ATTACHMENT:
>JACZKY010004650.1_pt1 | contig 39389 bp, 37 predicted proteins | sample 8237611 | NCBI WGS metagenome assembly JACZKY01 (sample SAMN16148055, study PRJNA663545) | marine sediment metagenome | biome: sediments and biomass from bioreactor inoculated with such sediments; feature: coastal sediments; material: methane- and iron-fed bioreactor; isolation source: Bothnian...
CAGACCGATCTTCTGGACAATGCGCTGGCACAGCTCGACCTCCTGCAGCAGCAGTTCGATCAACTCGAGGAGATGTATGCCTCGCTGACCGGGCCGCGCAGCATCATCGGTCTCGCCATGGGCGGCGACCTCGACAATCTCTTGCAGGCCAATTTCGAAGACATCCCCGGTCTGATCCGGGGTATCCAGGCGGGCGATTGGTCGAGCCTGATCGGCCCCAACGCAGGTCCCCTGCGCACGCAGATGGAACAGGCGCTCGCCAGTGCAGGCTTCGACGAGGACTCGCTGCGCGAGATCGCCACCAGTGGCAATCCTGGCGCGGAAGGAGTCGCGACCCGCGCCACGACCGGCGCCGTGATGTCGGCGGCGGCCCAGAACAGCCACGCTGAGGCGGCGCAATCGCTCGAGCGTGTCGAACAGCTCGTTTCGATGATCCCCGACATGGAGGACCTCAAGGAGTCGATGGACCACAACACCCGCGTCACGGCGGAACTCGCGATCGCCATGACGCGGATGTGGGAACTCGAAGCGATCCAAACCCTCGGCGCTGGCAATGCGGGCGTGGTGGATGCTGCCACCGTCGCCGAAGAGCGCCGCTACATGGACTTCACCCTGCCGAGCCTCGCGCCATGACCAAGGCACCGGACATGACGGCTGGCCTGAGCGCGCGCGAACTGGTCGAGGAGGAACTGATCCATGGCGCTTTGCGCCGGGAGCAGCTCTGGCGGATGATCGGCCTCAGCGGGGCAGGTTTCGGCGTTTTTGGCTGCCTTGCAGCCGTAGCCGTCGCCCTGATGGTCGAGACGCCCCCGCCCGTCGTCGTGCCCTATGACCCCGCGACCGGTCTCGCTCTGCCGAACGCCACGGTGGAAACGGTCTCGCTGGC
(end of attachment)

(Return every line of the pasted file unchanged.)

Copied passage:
>JACZKY010004650.1_pt1 | contig 39389 bp, 37 predicted proteins | sample 8237611 | NCBI WGS metagenome assembly JACZKY01 (sample SAMN16148055, study PRJNA663545) | marine sediment metagenome | biome: sediments and biomass from bioreactor inoculated with such sediments; feature: coastal sediments; material: methane- and iron-fed bioreactor; isolation source: Bothnian...
CAGACCGATCTTCTGGACAATGCGCTGGCACAGCTCGACCTCCTGCAGCAGCAGTTCGATCAACTCGAGGAGATGTATGCCTCGCTGACCGGGCCGCGCAGCATCATCGGTCTCGCCATGGGCGGCGACCTCGACAATCTCTTGCAGGCCAATTTCGAAGACATCCCCGGTCTGATCCGGGGTATCCAGGCGGGCGATTGGTCGAGCCTGATCGGCCCCAACGCAGGTCCCCTGCGCACGCAGATGGAACAGGCGCTCGCCAGTGCAGGCTTCGACGAGGACTCGCTGCGCGAGATCGCCACCAGTGGCAATCCTGGCGCGGAAGGAGTCGCGACCCGCGCCACGACCGGCGCCGTGATGTCGGCGGCGGCCCAGAACAGCCACGCTGAGGCGGCGCAATCGCTCGAGCGTGTCGAACAGCTCGTTTCGATGATCCCCGACATGGAGGACCTCAAGGAGTCGATGGACCACAACACCCGCGTCACGGCGGAACTCGCGATCGCCATGACGCGGATGTGGGAACTCGAAGCGATCCAAACCCTCGGCGCTGGCAATGCGGGCGTGGTGGATGCTGCCACCGTCGCCGAAGAGCGCCGCTACATGGACTTCACCCTGCCGAGCCTCGCGCCATGACCAAGGCACCGGACATGACGGCTGGCCTGAGCGCGCGCGAACTGGTCGAGGAGGAACTGATCCATGGCGCTTTGCGCCGGGAGCAGCTCTGGCGGATGATCGGCCTCAGCGGGGCAGGTTTCGGCGTTTTTGGCTGCCTTGCAGCCGTAGCCGTCGCCCTGATGGTCGAGACGCCCCCGCCCGTCGTCGTGCCCTATGACCCCGCGACCGGTCTCGCTCTGCCGAACGCCACGGTGGAAACGGTCTCGCTGGC